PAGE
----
Hitting the high notes, the low notes, and just about all of the right notes is what it’s all about
when singing the national anthem on the NFL’s grandest stage. It’s one of the event’s biggest
moments and it occurs before a whistle is blown or a tackle is made. If the song is sung just
right, it will be the stuff of legend, but if not, it can be a disastrous career decision. There is
always plenty of excitement sprinkled with a healthy dose of anxiety when the camera turns to
the performer and “Oh, say can you see…” follows.
But one peculiar thing about that is the attention paid to the NFL lines offered on the durationof the national anthem. Yes, it’s true, you can bet over or under the oddsmaker’s total on the
length of the song. It’s just one of many outrageous Super Bowl wagers that can be made that
has nothing to do with the game itself. There are odds on what color the Gatorade will be that
is poured over the winning coach’s head or the halftime costume worn by the musical artist.
There are dozens, if not hundreds, of Super Bowl prop bets and those are just a few examples.
Nevertheless, there are more opportunities to steal the limelight at the Super Bowl than the
singing of the national anthem. The halftime show is always a major attraction and often
garners as much attention as the game itself. And with that, let’s go to the way-back machine
and find the top five R&B artists who stole the Super Bowl show and became a larger-than-life
story due to their extraordinary vocals and stunning performances.
5. Diana Ross (1996) – If you’re looking for a positively sublime, old-school choice then Ms.
Diana Ross fits the bill, and if you insist she should be higher than No. 5, you will get no debate
at this address. It was Super Bowl XXX but this was hardly an X-rated performance as it was
Ross’s soulful, nostalgic sounds that captured everyone’s attention and kept the millions of
viewers snapping their fingers and tapping their feet. The tuxedoed background singers were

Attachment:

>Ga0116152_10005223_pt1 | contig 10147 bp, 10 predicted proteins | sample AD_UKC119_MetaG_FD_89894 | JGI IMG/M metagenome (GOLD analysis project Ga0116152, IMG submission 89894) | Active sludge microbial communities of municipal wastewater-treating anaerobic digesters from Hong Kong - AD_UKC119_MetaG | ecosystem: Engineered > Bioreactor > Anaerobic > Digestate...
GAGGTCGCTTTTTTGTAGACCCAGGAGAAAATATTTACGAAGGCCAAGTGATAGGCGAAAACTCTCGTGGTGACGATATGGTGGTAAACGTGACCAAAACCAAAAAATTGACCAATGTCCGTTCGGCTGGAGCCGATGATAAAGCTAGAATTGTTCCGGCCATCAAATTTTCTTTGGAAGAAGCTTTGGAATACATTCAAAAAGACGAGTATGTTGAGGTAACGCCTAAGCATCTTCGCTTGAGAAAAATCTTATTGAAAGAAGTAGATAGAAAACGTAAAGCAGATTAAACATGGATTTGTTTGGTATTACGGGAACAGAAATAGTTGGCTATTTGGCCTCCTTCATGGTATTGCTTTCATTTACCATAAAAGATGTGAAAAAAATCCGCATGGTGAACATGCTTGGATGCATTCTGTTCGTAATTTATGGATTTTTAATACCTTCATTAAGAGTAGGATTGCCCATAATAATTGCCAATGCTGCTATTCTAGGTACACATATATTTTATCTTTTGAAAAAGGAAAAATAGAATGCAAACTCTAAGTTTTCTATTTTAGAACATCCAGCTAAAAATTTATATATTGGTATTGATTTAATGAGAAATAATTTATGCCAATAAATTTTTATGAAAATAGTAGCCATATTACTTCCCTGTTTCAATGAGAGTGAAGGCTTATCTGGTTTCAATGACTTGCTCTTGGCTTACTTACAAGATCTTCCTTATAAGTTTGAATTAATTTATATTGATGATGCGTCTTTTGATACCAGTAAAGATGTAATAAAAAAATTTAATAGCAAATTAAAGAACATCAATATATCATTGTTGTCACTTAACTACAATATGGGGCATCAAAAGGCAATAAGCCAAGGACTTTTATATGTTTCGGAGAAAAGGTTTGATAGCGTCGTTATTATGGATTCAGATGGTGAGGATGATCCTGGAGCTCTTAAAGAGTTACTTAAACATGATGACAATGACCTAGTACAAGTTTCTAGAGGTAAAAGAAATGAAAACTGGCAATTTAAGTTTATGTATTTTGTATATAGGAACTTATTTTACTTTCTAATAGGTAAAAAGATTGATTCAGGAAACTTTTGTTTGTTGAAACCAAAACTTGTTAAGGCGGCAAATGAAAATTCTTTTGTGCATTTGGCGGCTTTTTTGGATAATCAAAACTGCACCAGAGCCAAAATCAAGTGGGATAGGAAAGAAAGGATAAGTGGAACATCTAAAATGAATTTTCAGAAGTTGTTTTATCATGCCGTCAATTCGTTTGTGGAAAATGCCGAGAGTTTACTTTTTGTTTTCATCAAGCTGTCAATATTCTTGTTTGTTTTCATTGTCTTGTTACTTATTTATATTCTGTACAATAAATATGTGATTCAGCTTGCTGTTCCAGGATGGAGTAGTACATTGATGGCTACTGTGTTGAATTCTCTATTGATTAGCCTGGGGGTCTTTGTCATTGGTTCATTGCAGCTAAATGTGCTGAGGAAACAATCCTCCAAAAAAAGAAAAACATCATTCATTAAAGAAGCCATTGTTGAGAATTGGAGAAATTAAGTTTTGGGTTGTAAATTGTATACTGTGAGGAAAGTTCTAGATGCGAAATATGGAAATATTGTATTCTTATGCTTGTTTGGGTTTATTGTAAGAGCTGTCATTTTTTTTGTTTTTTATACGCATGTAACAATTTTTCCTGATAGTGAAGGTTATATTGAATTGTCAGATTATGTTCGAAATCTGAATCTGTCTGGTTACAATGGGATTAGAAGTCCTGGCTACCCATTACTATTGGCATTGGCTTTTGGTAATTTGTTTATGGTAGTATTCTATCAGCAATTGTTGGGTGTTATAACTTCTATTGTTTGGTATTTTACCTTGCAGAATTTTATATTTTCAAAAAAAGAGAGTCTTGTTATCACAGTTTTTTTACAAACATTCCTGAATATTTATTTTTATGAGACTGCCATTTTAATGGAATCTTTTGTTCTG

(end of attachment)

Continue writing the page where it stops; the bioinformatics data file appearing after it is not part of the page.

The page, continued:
eventually joined by the sequined female dancers with smiles for miles. Probably a bit too
goody-goody for today’s generation but a standout show, nonetheless, that has stood the test
4. Beyoncé and Destiny’s Child (2013) – If Beyonce is involved in a project, small or large, you
know it will be a winner and this 2013 offering was no different as she brought the old group
back together for a one-night stand. Unlike many of her contemporaries who try mightily to
shock the audience at the risk of sacrificing the merits of their music, Queen Bey treated this
performance as an elegant and intimate soiree between her, her friends, and about a hundred
million invited guests.
3. Jennifer Hudson (2009) – Only months before the Grammy-winning sensation took the main
stage at Super Bowl XLIII in Tampa, Florida, her mother and brother were found shot to death.
It was a triumph of the human spirit for her to even muster the strength to appear but the
vocals she rained down in singing the national anthem showered millions upon millions of
viewers with a soulful, sweeping, and historic version that will not soon be forgotten.
2. Prince (2007) – Hours before Prince was to perform at the Super Bowl XLI Halftime Show in
Miami, the palm trees were bending and the rain was unceasing. The forecast was not likely to
change when halftime rolled around and Prince was asked if he knew it was raining, inferring
that an abbreviated version of his performance was imminently doable, to which Prince
responded, “Can you make it rain harder?”
Dressed in a teal suit, His Royal Badness was on point with an ultra-tight band, all seemingly
oblivious to the merciless conditions. Dancing and singing inside a stage shaped as the “Artist
Formerly Known As Prince” symbol, Prince was using four separate, live electric guitars in the
middle of a rainstorm. The long-legged twins who performed as Prince’s backup dancers were
dressed in eight-inch heels and the slick stage didn’t see any of them stumble or miss a beat.
Prince showcased his exceptional musical ability and vocal range by singing everything from
“Baby I’m a Star” to Jimi Hendrix, “All Along the Watchtower”, to Queen’s iconic anthem, “We
Will Rock You” and wrapped it all up in a fitting end with “Purple Rain”. In the end, instead of
the weather being a detriment, it was as though Prince summoned the heavens, and the
1. Whitney Houston (1991) – You might call it the lazy choice, or the easy choice, but
ultimately, it is indeed the right choice. The nation was in the midst of the Gulf War and
Houston’s tone and tenor resonated perfectly. There was no one better than Whitney to deliver
the right song at what proved to be an ideal time. There were few dry eyes when she made her
exit and of all her musical triumphs, this remains at or near the top of every list.